While the Wednesday food section long ago cemented its role as a staple of big-city dailies, regular columns devoted to the bibulous side of gastronomy—especially to things spirituous (let's forget wine for now; those guys get all the press)—lag much further behind. While drinks are largely an afterthought in many papers, there are a few notable exceptions: the San Francisco Chronicle has long been home to cocktail columns by Gary Regan, and more recently spirits writer Camper English has taken the reins for Friday features on drinks; the Los Angeles Times has occasional, but often noteworthy, features on drink as part of its food section; and the infrequent Wednesdays when Eric Asimov steps into the spirit world over at the New York Times, the result is always something that ranks near the top of the Times' "Top E-Mailed" stories list for the day (and while the paper's Sunday "Shaken and Stirred" column was once the place to find unforgettable cocktail coverage by William Grimes and William Hamilton, recently it's ... well, don't get me started.)
In recent years, some of the best regular drink writing in the country has appeared in the unlikely venue of the Wall Street Journal. Written by Eric Felten—who's moonlighting from his career as a successful jazz musician and bandleader to pen the column—"How's Your Drink" addresses cocktails ranging from classic to modern to wildly obscure, exploring each drink's composition as well as its larger role in history, culture and politics.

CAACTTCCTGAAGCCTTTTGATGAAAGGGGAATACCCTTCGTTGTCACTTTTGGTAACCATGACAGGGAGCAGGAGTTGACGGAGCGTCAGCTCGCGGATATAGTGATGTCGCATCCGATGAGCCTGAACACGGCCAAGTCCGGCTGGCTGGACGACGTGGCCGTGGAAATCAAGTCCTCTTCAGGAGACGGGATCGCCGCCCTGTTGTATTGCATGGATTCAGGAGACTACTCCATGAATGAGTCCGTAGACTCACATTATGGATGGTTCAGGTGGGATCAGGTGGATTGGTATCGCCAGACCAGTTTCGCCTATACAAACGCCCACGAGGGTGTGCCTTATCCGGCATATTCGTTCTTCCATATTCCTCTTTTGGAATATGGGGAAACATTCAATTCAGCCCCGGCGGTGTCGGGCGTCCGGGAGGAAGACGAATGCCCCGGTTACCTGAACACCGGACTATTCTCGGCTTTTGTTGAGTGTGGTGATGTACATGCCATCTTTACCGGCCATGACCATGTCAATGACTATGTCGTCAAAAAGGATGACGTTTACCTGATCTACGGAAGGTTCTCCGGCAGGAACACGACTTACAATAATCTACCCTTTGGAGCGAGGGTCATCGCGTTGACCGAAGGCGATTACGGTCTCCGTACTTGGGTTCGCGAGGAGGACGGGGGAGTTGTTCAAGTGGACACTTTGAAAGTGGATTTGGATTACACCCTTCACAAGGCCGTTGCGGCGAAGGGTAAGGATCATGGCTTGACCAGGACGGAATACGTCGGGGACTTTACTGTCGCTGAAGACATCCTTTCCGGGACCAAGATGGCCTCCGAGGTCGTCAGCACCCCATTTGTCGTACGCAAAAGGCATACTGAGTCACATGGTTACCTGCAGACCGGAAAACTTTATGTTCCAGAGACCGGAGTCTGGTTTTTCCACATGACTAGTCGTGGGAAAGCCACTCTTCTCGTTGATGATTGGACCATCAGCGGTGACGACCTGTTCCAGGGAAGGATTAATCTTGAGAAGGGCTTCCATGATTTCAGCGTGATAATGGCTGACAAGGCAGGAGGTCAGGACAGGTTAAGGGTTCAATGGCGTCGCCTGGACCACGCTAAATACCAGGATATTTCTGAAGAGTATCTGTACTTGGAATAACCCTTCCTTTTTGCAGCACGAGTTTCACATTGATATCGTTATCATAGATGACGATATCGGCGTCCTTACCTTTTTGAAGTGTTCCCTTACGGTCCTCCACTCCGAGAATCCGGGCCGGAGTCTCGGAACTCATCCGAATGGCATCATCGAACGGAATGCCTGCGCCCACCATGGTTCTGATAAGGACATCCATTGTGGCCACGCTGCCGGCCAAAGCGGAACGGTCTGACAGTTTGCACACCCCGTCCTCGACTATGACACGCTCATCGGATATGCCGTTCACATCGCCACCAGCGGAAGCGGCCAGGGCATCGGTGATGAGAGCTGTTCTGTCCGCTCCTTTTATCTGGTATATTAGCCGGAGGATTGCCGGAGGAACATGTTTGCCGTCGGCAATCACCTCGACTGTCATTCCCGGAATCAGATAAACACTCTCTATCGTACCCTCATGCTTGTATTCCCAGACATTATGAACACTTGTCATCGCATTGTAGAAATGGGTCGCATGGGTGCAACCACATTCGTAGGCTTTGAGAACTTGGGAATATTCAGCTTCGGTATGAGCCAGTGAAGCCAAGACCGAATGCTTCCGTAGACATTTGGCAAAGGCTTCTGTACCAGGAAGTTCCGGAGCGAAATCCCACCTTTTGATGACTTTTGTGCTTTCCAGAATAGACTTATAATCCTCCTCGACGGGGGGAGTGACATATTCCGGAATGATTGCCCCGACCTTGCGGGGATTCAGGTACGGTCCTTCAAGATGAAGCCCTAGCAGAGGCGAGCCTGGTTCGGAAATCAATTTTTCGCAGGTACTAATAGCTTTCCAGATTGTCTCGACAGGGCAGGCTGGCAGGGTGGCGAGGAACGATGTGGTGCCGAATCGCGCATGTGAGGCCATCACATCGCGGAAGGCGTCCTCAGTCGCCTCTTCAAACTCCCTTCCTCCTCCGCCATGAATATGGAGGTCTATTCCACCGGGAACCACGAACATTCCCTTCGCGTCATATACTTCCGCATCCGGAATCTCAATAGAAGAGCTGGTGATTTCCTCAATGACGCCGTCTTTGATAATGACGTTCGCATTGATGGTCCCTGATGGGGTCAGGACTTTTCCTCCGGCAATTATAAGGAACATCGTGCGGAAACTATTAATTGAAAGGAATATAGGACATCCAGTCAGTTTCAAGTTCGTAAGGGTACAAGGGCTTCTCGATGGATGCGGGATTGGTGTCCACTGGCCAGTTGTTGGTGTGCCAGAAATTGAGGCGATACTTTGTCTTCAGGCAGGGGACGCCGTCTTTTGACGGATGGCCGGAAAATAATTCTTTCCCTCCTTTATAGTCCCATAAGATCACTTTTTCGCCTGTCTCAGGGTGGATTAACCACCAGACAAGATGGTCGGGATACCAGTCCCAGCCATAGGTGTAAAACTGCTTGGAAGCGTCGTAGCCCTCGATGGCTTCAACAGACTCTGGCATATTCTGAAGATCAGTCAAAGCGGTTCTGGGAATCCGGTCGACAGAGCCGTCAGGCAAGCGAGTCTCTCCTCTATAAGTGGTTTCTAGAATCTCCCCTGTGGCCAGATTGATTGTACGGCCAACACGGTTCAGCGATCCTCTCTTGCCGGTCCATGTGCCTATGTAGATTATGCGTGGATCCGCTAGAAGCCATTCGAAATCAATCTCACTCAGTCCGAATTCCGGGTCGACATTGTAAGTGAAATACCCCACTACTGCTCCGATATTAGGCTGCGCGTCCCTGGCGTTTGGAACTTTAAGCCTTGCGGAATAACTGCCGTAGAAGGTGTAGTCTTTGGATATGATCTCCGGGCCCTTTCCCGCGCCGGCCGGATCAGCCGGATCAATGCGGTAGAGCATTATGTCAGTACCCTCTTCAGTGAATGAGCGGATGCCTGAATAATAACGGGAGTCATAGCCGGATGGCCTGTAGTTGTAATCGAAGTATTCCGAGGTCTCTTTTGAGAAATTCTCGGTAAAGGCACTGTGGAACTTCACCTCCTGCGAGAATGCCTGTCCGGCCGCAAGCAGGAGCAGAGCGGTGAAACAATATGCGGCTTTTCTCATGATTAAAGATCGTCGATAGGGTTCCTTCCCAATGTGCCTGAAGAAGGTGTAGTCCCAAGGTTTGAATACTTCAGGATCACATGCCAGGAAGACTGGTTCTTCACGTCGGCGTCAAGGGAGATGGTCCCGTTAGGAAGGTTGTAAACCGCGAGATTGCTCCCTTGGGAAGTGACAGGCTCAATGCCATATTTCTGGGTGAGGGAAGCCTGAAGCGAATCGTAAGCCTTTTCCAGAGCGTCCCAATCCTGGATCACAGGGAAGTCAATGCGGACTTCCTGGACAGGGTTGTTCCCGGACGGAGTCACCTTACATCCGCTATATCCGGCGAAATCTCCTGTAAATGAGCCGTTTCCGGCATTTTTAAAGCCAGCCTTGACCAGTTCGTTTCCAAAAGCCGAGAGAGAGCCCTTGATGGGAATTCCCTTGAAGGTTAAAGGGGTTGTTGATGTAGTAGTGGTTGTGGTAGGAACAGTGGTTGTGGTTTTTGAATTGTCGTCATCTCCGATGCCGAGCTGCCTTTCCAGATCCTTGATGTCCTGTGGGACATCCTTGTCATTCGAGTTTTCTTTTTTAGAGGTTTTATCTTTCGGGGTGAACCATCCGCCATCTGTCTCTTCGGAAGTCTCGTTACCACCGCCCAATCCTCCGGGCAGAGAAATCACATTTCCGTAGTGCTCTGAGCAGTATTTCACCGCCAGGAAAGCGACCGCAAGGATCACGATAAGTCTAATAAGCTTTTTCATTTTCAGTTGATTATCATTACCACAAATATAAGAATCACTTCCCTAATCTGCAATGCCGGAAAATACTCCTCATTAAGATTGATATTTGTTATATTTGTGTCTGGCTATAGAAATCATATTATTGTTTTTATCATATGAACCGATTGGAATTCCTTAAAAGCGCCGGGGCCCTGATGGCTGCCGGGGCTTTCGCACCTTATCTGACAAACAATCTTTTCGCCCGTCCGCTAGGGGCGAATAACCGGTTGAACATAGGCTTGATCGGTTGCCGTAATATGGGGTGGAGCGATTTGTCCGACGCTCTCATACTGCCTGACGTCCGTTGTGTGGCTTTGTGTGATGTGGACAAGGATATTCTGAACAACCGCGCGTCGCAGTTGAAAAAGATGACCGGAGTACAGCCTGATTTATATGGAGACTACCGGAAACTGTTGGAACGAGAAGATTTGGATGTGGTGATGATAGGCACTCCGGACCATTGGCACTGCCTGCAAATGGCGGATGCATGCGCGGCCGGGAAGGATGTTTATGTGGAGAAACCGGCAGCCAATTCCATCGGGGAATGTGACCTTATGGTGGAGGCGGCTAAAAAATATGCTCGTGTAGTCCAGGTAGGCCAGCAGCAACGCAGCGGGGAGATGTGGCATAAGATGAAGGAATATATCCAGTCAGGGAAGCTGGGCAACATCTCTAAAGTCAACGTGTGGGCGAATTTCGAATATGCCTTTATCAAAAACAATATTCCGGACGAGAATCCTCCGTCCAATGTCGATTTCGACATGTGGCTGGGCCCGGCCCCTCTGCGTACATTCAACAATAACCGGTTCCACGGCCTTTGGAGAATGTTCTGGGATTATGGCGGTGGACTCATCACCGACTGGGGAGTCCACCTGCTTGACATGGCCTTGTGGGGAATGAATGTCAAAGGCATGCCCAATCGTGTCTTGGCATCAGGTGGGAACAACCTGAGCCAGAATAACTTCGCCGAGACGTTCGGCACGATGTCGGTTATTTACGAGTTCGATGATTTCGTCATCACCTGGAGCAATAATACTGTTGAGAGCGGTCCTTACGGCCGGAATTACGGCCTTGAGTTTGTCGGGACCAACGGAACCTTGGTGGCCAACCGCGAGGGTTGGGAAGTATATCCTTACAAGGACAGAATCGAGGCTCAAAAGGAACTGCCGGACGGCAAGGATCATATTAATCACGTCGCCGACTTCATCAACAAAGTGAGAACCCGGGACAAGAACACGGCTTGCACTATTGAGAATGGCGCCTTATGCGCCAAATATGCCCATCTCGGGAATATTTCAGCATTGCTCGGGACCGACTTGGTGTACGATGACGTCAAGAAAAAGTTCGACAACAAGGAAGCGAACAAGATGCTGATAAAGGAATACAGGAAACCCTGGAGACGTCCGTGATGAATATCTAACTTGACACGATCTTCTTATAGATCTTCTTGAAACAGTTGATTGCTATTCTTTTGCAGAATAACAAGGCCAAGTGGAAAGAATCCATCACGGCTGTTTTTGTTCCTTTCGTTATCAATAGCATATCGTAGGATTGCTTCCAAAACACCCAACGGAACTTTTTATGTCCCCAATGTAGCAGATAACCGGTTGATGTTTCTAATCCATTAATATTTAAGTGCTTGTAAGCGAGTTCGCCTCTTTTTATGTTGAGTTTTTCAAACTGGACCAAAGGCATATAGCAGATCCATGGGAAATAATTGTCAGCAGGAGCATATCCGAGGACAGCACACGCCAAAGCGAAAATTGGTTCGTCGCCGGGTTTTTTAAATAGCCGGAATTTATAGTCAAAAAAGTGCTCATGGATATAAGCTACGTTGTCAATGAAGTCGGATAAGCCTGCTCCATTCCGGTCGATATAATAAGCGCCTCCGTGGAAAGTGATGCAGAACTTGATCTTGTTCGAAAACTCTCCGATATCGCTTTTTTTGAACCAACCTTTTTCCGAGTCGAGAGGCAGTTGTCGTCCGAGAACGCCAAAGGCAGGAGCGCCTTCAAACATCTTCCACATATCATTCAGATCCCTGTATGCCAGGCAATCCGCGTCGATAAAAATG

Now, Felten's elegant writing on drinks is available to those who don't regularly pony up the cash for a journal subscription. How's Your Drink? (Agate Surrey, $20) -- which has a launch date of November 26—gives Felten plenty of room to roam about the world of libations. As befits a writer who lives in Washington, D.C., Felten devotes plenty of ink to the role drinks have played in politics, ranging from the first definition of the word "cocktail" in print—which appeared in a backhanded comment about Democratic politics—to Teddy Roosevelt's courtroom testimony about drinking mint juleps to the way an order for a gin and tonic served to underscore the absurdity of the Cold War during a summit between Kennedy and British P.M. Harold Macmillan in 1961. Felten also paints the scene for modern mixology, through encounters with contemporaries such as Lucy Brennan and Charlotte Voisey, and throughout the book he reaches deep into literature, motion pictures and pop culture to illustrate the era in which each drink is an integral part.
It's easy to see spirituous drinks as simply another type of liquid refreshment; with How's Your Drink?, Felten reveals the world of culture and history that accompanies each sip from the glass.